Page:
Oct
07

Baseball, ticket prices and the economy

By

While this morning, we joked about the Yanks’ impact on the economy, this afternoon, Maury Brown talks us through the economy’s impact on baseball. Recently, Bud Selig, often accused of being a socialist commissioner, urged owners to think long and hard about raising ticket prices in the future. MLB saw attendance hold steady — and not increase — this year, and with the U.S. economy on shaky ground, luxury events such as sports may suffer if ticket prices fall out of line with what the average fan can afford to pay.

Categories : Asides
  • http://www.workwithpete.com Pete

    Clearly he wasn’t including the Yankees in that statement, right…?

    RIGHT?!!!

  • cult of basebaal

    heh. it’s going to be VERY interesting to watch ticket prices and attendance at the stadium next year and beyond. NYC is losing a boatload of stupid paying finance jobs and they ain’t coming back. plus next year’s gonna be a bad, bad year for the economy …

    • A.D.

      the finance jobs will be back, but not for a few more years. Plus there are some banks that would have had corporate seats that are gone

  • CountryClub

    The stadium will be full next year. But I wouldnt be surprised to see ticket prices drop in 2010.

  • UNION YES.

    Save us Jebus!

  • http://barackobama.com TurnTwo

    may suffer?

    i sure as hell cant afford to do anything.

  • Count Zero

    Every time I look at the balance in my 401K I want to cry.

    Go figure…a bunch of lackadaisical billionaires are completely out of touch with the financial situation of 99% of the US population. We’ll see how that idea plays out when advance season ticket sales for MLB are off by 10% or more this winter.

  • Ban Bud

    Now now, just because Bud Selig believes baseball’s franchises should have their profits reconfigured “from each according to ability, to each according to their need”, that doesn’t make him a socialist. Right?

    • A.D.

      haha, though in reality some version of revenue sharing in pro sports makes sense given that the other teams all need each other, sure the Yanks have an amazing following, but they need the TB, KCs, Orioles, and Indians to play to get fans in the seats. If they just played the Angels, Sox, Sox, and Tigers over 162 games it would get pretty boring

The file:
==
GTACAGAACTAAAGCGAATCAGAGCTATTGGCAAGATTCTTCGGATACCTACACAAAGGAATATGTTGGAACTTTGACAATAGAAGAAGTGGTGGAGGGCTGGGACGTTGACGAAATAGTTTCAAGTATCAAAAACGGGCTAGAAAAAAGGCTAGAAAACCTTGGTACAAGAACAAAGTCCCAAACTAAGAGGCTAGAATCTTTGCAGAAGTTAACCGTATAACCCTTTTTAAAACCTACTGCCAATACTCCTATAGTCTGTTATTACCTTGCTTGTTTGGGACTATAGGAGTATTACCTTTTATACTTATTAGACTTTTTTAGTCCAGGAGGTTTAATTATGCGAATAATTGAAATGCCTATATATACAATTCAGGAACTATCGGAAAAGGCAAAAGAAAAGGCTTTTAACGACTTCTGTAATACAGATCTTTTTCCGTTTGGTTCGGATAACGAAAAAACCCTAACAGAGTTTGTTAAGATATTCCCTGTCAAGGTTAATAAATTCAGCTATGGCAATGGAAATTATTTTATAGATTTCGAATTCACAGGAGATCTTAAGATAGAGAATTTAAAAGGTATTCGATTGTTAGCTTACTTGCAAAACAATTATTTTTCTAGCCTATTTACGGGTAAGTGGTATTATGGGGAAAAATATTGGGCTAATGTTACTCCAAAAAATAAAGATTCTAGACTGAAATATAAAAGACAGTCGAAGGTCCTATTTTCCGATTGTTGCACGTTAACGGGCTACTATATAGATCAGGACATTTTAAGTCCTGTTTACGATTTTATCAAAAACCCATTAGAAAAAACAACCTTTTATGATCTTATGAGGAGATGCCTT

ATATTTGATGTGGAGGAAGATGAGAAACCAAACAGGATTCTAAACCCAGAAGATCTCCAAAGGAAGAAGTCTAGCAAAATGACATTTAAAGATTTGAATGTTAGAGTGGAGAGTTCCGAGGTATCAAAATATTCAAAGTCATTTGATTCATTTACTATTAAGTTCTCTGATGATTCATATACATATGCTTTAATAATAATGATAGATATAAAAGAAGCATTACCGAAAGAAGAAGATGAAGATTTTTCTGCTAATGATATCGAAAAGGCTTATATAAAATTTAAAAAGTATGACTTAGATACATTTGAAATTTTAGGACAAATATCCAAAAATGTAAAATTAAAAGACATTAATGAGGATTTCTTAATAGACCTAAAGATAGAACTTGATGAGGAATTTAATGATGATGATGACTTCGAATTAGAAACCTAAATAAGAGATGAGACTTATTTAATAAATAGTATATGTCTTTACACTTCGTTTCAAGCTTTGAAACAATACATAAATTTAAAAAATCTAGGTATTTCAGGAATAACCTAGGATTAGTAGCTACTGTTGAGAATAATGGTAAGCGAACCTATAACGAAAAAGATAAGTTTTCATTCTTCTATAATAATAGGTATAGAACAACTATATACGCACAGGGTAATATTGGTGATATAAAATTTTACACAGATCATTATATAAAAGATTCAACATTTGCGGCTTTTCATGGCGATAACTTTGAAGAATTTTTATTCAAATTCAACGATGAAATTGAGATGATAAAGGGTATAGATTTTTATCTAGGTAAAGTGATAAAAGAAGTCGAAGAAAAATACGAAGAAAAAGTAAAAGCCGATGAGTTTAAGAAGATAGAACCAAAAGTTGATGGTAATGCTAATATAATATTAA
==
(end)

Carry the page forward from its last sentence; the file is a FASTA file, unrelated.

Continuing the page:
• ortforshort

    Selig has always been selfish and greedy and envious of the haves in the sport. He started out as a used car salesman and then stole a franchise from Seattle for Milwaukee. When he became commissioner, he almost ruined baseball with the 1994 player lockout and then got lucky when pumped up Sosa and McGwire had three years of home run derby to bring the fans back. Selig also lucked out as commissioner when the Orioles built Camden Yards, thus causing a rennaissance in ballparks and bringing back fans in droves. Selig always railed about being a small market team, making excuses for putting a bad product on the field, and its not surprising that the Brewers became a contender after he sold them off. He also single handedly ruined the chances of the Expos surviving in Montreal by brokering a deal for baseball to buy the Expos from his buddy Jeffrey Loria. Selig also wanted baseball to close down the Twins by buying out his buddy Carl Pohlad. Also, the cockamamie set in baseball with 16 teams in the NL and 14 teams in the AL was worked out just so that Selig’s Brewers could be in the National League. A 15-15 arrangement would have been much better with the odd teams in each league playing each other interleague rather than the way interleague ball is run now. Anyway, any idea Selig comes up with is a bad one because its based on personal selfishness or having one of his buddies make a windfall at the league’s or the fan’s expense. By the way, with the economy melting down, baseball ticket prices are at the bottom of my list of concerns. There’s your job, your house, your 401K, your bank account, your college funds, your divorce lawyer fees, your health care payments, then baseball ticket prices.